As we witness more and more states legalizing recreational cannabis and the large amounts of investors swarming around the industry, actually understanding cannabis as a plant has become less important and pushed more towards the back burner. Retail is focused immensely on branding and marketing, while producers prioritize vertical integration before plant biology courses. The economic excitement regarding the plant clearly outshines the vastness of a general misunderstanding of how this plant functions. Though, with the lack of accredited resources for higher cannabis education, it makes total sense.
Brandie Leach, occasionally known as Mary Jane Poppins, saw an opportunity to apply her own herbal expertise with something that could take place anywhere, focused on benefitting budtenders, investors, cultivators, or anyone looking to gain knowledge on cannabis. She decided to create her own comprehensive study course, more along the lines of continuing education sessions than a community college, called Sativa Science Club – founded the summer of 2017 in Portland, OR.
When the Sativa Science Club was first established, classes took place in person, while the students in attendance ranged from dispensary managers in Colorado and California, to tax lawyers and real estate investors. The classes took place at the Jupiter Hotel in the event room as a venue.
Courses were later planned and organized into bite-size courses online, ultimately forming an online certification program. The program focuses on core subjects including cannabis botany, cannabis compounds, the endocannabinoid system, consumption science, client care and advocacy, which is available online via weekly modules. In addition, the Sativa Science Club’s membership includes “virtual office hours,” meaning students have access to remote mentorship and strategic advice from the team.
Now that Leach gained a stronger sense of the SSC’s role in the industry, she recently announced a relaunch. Instead of celebrating a one-year anniversary, the club will be celebrating a “re-birthday of the Sativa Science Club.”
“The program developed over 2017 was a great start,” says Leach. “But it occurred to me that all the technical training in the world would not make a difference if our members don’t feel confident sharing this information in their daily professional lives. So this year, it’s all about leadership and advocacy.”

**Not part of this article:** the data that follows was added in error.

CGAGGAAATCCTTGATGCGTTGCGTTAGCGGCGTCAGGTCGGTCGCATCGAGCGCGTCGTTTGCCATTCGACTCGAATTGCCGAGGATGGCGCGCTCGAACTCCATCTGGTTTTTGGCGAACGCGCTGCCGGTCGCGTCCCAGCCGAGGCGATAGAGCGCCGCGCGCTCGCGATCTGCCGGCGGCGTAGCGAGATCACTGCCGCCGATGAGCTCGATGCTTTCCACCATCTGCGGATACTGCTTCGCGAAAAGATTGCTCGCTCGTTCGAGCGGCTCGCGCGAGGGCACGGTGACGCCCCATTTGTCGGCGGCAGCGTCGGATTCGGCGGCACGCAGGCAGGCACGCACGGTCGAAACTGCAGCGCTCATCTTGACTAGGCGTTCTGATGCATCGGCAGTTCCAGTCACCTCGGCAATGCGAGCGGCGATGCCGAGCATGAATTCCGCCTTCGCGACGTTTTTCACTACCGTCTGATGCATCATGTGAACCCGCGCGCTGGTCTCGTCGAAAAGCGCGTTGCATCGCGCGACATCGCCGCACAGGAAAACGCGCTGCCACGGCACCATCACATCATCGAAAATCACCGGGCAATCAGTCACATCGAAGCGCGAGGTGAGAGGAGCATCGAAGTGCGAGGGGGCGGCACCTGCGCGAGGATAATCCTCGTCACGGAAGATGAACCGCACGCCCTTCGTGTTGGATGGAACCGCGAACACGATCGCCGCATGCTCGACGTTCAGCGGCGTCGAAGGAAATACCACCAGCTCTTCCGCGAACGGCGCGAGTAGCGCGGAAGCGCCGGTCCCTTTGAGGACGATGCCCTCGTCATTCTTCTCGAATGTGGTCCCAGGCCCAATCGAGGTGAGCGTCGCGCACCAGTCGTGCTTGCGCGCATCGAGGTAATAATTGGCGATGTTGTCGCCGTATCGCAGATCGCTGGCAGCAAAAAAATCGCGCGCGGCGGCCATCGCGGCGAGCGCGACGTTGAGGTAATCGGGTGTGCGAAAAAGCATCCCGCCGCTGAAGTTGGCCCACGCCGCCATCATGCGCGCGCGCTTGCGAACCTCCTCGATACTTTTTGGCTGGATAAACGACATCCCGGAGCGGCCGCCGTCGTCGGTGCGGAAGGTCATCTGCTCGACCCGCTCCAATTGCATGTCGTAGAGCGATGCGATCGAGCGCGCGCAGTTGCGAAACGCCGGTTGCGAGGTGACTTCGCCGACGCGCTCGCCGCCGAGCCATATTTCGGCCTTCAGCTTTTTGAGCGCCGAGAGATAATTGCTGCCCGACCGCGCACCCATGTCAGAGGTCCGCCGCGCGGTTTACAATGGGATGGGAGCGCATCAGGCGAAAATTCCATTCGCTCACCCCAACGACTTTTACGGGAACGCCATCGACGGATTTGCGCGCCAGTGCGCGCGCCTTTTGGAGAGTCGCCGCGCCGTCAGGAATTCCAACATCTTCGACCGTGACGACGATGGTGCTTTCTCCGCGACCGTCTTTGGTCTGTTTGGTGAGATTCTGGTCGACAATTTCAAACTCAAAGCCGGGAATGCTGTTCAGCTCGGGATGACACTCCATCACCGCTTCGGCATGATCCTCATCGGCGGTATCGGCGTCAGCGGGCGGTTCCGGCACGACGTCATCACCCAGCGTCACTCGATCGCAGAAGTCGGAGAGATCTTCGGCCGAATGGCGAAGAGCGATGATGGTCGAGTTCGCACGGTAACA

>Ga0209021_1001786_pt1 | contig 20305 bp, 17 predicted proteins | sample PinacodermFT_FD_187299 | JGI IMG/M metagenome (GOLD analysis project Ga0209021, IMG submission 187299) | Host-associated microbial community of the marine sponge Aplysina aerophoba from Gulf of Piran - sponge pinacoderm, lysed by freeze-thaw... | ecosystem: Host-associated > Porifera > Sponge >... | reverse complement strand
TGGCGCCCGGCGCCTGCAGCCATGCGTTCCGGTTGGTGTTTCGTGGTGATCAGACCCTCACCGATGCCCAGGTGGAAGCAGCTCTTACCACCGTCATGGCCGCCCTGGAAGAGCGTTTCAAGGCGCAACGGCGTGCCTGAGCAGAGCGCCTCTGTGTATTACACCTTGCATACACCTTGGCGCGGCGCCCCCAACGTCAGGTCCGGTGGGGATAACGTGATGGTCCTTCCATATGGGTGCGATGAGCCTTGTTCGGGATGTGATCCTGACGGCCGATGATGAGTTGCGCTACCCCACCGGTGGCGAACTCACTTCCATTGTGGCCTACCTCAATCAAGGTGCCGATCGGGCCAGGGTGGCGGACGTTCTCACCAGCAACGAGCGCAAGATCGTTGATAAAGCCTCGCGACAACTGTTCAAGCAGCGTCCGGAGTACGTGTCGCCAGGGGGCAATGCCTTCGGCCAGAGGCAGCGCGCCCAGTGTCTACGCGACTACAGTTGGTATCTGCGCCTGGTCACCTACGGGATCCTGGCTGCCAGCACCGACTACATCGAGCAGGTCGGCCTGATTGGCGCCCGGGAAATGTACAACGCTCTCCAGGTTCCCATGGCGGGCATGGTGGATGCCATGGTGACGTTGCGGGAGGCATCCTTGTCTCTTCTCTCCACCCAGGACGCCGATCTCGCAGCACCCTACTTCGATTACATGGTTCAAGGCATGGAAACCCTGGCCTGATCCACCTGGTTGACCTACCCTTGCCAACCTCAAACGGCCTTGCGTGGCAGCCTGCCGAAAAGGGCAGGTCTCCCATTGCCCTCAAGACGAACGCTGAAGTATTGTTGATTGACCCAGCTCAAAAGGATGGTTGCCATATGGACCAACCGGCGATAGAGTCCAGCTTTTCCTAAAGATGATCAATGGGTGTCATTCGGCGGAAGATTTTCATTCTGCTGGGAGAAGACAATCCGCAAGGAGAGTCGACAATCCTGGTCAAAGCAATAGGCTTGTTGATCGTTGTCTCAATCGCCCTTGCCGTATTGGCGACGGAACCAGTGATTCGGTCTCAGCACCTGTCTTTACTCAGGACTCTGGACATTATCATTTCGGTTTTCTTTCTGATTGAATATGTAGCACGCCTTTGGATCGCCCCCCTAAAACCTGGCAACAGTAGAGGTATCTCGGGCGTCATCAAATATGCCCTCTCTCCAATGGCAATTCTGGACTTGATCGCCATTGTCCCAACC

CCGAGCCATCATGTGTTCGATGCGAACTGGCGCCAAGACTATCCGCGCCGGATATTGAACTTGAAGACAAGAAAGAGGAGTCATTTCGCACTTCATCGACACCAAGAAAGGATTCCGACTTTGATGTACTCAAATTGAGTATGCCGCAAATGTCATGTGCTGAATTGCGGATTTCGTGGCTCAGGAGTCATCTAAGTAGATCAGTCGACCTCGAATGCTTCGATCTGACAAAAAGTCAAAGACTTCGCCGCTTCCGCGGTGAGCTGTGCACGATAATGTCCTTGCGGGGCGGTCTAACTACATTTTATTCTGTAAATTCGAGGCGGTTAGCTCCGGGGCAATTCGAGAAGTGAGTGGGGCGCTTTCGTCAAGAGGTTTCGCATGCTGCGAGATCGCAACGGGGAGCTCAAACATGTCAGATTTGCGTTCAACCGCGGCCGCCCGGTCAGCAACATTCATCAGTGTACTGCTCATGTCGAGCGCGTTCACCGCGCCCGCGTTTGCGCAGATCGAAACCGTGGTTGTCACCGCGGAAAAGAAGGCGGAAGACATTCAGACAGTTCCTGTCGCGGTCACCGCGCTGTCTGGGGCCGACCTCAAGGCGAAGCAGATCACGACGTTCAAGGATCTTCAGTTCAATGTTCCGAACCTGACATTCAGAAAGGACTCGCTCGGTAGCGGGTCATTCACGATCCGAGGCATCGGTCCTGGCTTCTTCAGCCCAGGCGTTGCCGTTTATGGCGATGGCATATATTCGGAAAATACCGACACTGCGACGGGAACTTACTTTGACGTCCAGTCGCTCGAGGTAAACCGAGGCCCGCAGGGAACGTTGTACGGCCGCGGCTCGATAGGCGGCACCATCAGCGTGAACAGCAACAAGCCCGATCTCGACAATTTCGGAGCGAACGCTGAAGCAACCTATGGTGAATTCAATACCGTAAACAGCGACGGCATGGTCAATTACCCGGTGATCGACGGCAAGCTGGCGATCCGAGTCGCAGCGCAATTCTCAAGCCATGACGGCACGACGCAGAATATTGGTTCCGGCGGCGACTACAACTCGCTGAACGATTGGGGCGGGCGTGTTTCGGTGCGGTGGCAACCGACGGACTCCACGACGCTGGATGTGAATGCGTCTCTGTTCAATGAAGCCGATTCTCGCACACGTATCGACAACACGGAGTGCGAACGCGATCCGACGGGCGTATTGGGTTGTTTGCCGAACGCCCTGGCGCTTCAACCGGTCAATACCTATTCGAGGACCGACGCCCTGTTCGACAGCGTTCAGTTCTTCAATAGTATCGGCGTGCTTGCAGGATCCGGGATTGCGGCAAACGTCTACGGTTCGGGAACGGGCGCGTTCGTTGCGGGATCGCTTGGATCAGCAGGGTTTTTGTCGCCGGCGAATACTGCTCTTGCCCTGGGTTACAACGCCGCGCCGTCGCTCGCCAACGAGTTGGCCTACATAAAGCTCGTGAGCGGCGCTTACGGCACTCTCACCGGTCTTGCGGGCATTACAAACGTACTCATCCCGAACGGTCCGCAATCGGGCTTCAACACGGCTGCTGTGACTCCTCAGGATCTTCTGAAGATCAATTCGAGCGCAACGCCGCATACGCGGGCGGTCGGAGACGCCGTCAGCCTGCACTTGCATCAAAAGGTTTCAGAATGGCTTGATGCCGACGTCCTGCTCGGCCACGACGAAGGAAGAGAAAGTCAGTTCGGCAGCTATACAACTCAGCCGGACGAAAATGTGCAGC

Leach will begin by giving away 25 full-tuition scholarships to the Elevated Advocacy program 2019. Furthermore, the first 25 members to enroll will receive a lifetime membership for only $250, instead of the typical $1,750.
Not only will Leach focus on updated curriculum on the fundamentals of cannabis science, she’ll also focus on teaching attendees how to apply the knowledge learned to improve their standard practice.
“The most obvious advantage of online learning is the ability to appeal to a variety of learning styles,” notes Leach. “It’s been a lot of fun on the back end designing multimedia learning tools But I think the biggest and most impactful change is the worldwide reach. Not only does this mean more dynamic and socially relevant conversations in the classroom, but it allows us to feature guest experts from all over the world.”
Leach made another announcement, in which Forbes says she’s “found the program’s missing piece,” by recruiting Dr. Mike McCormack as Science Editor-in-Chief. Dr. McCormack has a Ph.D. in chemistry from M.I.T. and experience studying cannabinoid receptors at the Scripps Research Institute.
“There are many cannabis researchers and scientists who are doing profoundly important work, but very few share the same passion and drive for community health education as Dr. Mike,” says Leach. “He immediately understood our mission: top-notch technical training that is at once approachable and inspiring.”